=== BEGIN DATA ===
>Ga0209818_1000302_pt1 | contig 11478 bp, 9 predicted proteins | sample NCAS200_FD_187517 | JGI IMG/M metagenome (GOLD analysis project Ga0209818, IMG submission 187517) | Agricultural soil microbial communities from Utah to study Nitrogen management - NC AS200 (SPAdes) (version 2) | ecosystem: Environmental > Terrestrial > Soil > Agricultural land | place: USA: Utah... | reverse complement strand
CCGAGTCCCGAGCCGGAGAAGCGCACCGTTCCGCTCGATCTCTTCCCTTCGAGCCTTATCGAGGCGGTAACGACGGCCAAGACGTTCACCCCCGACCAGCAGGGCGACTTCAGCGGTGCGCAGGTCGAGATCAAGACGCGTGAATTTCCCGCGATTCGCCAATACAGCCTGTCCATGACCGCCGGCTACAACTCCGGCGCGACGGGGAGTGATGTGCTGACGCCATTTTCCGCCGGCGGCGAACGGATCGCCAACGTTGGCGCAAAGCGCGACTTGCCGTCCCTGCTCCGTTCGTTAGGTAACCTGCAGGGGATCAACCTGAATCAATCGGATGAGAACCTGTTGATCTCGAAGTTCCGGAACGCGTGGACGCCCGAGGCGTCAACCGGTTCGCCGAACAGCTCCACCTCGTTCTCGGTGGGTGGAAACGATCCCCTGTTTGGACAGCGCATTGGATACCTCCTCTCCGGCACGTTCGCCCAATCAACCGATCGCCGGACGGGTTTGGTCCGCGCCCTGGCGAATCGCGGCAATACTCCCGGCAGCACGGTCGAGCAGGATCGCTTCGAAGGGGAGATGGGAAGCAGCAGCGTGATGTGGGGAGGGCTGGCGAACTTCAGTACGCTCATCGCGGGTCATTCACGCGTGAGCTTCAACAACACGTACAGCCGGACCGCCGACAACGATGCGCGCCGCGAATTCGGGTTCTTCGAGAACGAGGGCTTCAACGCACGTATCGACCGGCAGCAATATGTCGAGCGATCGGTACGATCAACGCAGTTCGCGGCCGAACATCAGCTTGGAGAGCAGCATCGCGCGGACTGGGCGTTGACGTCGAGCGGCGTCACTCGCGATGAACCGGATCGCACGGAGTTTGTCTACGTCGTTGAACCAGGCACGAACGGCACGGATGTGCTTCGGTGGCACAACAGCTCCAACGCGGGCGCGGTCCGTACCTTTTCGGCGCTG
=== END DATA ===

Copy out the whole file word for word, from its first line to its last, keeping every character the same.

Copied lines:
>Ga0209818_1000302_pt1 | contig 11478 bp, 9 predicted proteins | sample NCAS200_FD_187517 | JGI IMG/M metagenome (GOLD analysis project Ga0209818, IMG submission 187517) | Agricultural soil microbial communities from Utah to study Nitrogen management - NC AS200 (SPAdes) (version 2) | ecosystem: Environmental > Terrestrial > Soil > Agricultural land | place: USA: Utah... | reverse complement strand
CCGAGTCCCGAGCCGGAGAAGCGCACCGTTCCGCTCGATCTCTTCCCTTCGAGCCTTATCGAGGCGGTAACGACGGCCAAGACGTTCACCCCCGACCAGCAGGGCGACTTCAGCGGTGCGCAGGTCGAGATCAAGACGCGTGAATTTCCCGCGATTCGCCAATACAGCCTGTCCATGACCGCCGGCTACAACTCCGGCGCGACGGGGAGTGATGTGCTGACGCCATTTTCCGCCGGCGGCGAACGGATCGCCAACGTTGGCGCAAAGCGCGACTTGCCGTCCCTGCTCCGTTCGTTAGGTAACCTGCAGGGGATCAACCTGAATCAATCGGATGAGAACCTGTTGATCTCGAAGTTCCGGAACGCGTGGACGCCCGAGGCGTCAACCGGTTCGCCGAACAGCTCCACCTCGTTCTCGGTGGGTGGAAACGATCCCCTGTTTGGACAGCGCATTGGATACCTCCTCTCCGGCACGTTCGCCCAATCAACCGATCGCCGGACGGGTTTGGTCCGCGCCCTGGCGAATCGCGGCAATACTCCCGGCAGCACGGTCGAGCAGGATCGCTTCGAAGGGGAGATGGGAAGCAGCAGCGTGATGTGGGGAGGGCTGGCGAACTTCAGTACGCTCATCGCGGGTCATTCACGCGTGAGCTTCAACAACACGTACAGCCGGACCGCCGACAACGATGCGCGCCGCGAATTCGGGTTCTTCGAGAACGAGGGCTTCAACGCACGTATCGACCGGCAGCAATATGTCGAGCGATCGGTACGATCAACGCAGTTCGCGGCCGAACATCAGCTTGGAGAGCAGCATCGCGCGGACTGGGCGTTGACGTCGAGCGGCGTCACTCGCGATGAACCGGATCGCACGGAGTTTGTCTACGTCGTTGAACCAGGCACGAACGGCACGGATGTGCTTCGGTGGCACAACAGCTCCAACGCGGGCGCGGTCCGTACCTTTTCGGCGCTG